Natural gas liquids (NGL) production from the Bakken has increased from only 20 Mb/d two years ago to almost 50 Mb/d today. And that is with nearly one-third of the natural gas in the region being flared and no outlet for ethane. For years gathering, processing and pipeline constraints have held back production growth. But that’s all changing. ONEOK has completed their NGL pipeline and plant expansion project and more outlets are on the way. Production could rise to more than 300 Mb/d by 2018. In today’s blog, we examine the Bakken NGL situation.
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Crude oil from the Williston Basin has received a lot of attention recently with North Dakota oil production hitting 779 Mb/d in Feb 2013 according to the preliminary numbers released in the North Dakota Industrial Commission’s (NDIC), “Director’s Cut” report on April 16, 2013. This level of oil production is an all-time high for the state, and with it is coming a lot of liquids-rich associated gas. Feb 2013 gas production is expected to come in at 850 MMcf/d which is also an all-time high for North Dakota. In the April report the NDIC reported 8,492 (preliminary) producing wells in February, and an estimated 375 wells waiting on completion services at the end of January.
There is good news from ONEOK for producers with wells awaiting completion, and for producers that are currently flaring gas at the wellhead waiting on connections to gathering systems and processing plants. Flaring of natural gas continues to hover around 30% in ND. For additional insights into flaring in the Williston Basin see Why Will Bakken Flaring Not Fade Away?
On April 9, ONEOK announced the completion of three projects that are part of its previously announced $4.7 billion to $5.3 billion growth program through 2015. Included in the list of projects completed are the Bakken NGL Pipeline that transports unfractionated NGLs from the Bakken Shale and Three Forks formations in the Williston Basin to the partnership's 50 percent-owned Overland Pass Pipeline, a 760-mile NGL pipeline extending from southern Wyoming to Conway, Kansas (See Figure 1). ONEOK also completed their Stateline II natural gas processing facility in western Williams County, N.D.
Figure 1 – Bakken NGL Facilities; Source ONEOK/RBN (click image to enlarge)
With the addition of the Stateline II there is now nearly 1 Bcf/d of operational processing capacity to support ND Williston Basin production. For a map of the existing ND natural gas infrastructure as of December 2012, including existing processing plants and a look at wells that have already been tied into gathering systems check out the ND Pipeline Authority’s ND Gas Gathering Map Dec 2012.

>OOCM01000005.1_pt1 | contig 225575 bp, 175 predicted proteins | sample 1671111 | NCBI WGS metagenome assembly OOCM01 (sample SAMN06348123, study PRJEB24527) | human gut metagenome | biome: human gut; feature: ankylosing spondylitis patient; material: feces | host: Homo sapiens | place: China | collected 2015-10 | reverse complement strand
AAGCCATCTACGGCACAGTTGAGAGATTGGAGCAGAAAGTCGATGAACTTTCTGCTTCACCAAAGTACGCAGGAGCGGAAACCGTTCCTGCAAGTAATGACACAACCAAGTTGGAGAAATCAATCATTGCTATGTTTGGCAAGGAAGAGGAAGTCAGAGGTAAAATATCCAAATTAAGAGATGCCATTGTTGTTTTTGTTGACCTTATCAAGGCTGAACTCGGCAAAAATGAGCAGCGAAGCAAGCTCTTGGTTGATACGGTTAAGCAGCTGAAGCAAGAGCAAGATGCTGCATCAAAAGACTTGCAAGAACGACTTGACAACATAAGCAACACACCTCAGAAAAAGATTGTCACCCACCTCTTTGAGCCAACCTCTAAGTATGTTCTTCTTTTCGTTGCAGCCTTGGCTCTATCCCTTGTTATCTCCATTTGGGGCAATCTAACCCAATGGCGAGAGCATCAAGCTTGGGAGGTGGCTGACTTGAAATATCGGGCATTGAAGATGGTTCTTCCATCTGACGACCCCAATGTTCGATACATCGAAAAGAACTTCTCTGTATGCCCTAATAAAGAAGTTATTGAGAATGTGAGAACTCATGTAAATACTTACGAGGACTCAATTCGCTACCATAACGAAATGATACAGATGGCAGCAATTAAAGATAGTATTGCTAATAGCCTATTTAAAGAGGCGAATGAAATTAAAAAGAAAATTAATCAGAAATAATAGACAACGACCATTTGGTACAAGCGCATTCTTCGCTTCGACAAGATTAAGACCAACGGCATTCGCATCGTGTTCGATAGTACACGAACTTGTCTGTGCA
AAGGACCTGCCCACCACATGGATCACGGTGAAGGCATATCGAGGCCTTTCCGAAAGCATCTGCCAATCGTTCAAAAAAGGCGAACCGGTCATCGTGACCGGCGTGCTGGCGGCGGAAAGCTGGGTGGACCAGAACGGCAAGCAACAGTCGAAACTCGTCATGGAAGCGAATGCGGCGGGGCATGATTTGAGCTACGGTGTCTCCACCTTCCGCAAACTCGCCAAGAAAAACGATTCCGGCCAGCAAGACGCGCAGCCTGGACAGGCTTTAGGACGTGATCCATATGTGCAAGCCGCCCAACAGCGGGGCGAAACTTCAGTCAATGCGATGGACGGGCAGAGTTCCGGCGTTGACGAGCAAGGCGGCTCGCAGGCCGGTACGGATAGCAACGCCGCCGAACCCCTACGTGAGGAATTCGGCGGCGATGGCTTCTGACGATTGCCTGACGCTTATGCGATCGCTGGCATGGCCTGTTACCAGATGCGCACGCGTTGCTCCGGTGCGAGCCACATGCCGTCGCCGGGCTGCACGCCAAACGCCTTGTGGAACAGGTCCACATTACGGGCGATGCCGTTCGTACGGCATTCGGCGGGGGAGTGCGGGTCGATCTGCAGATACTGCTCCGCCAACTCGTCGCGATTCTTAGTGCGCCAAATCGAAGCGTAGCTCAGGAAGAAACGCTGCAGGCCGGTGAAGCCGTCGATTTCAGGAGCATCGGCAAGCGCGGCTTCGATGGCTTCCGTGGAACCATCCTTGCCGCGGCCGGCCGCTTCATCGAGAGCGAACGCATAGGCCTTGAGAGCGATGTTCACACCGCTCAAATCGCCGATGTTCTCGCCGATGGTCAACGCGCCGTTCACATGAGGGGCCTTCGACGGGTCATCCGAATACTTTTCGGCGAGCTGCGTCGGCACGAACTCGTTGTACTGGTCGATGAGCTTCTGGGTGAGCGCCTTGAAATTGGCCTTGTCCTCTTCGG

With the completion of the $600 million, 600-mile, 12-inch diameter Bakken NGL pipeline and the Stateline II processing plant, producers now have additional options for getting their NGLs to market. This additional infrastructure will reduce, but not solve completely, the flaring problem as ND gas production is expected to outpace infrastructure development over the next several years.
Until the ONEOK system was completed, shippers had only two alternatives for getting their NGLs to market: truck/rail and the Alliance-Aux Sable system which transports dense phase, high pressure NGL rich gas, 1,600 miles from Alberta to Chicago, and passes through North Dakota on the way. While passing through North Dakota the Alliance-Aux Sable system picks up production from an existing lateral, the Prairie Rose pipeline, which moves rich gas from the Palermo conditioning plant to the Alliance pipeline. Alliance Pipeline announced plans to build a second 80 mile lateral pipeline and associated facilities connecting Hess Corporation’s Tioga, ND gas processing facility to Alliance near Sherwood, ND. The proposed line will have a capacity of 106 MMcf/d and is expected to be in service by July 2013. For more on the Alliance-Aux Sable system see When liquids are not liquids. The Bakken-Alliance-Aux Sable connection
As of this month, shippers now have the additional ONEOK alternative. That pipeline has an initial capacity of 60 Mb/d and can be expanded to 135 Mb/d with additional pump stations. The expansion is expected in Q3 2014. We understand that the capacity expansion is backed by firm fee-based contracts with shippers.
There is another alternative coming soon for Bakken ethane. The Vantage Pipeline will move purity ethane from the Hess processing plant at Tioga, ND up to Empress, Alberta to feed the NOVA petchem facility at Joffre. The proposed Vantage project will kick off with 40 Mb/d of capacity and is expandable to 60 Mb/d. It is expected to be in service later this year as is the 130 MMcf/d expansion of Hess Corporation’s Tioga gas processing plant which will bring total capacity of the plant to 250 MMcf/d.
ONEOK’s Bakken NGL Pipeline is the first pipeline to transport natural gas liquids from the Williston Basin to NGL fractionation and storage infrastructure in the Mid-Continent and ultimately to Mont Belvieu.
What does all of this mean for future production of NGLs from the Bakken Shale and Three Forks formations in the Williston Basin? Figure 2 below shows the latest data available from the Energy Information Administration (EIA) for NGL production from the Minnesota-Wisconsin-North and South Dakota portion of PADD II. Production from this portion of PADD II was 48 Mb/d in January 2013, which essentially is synonymous with production from the Williston Basin as it is the only production in the region.
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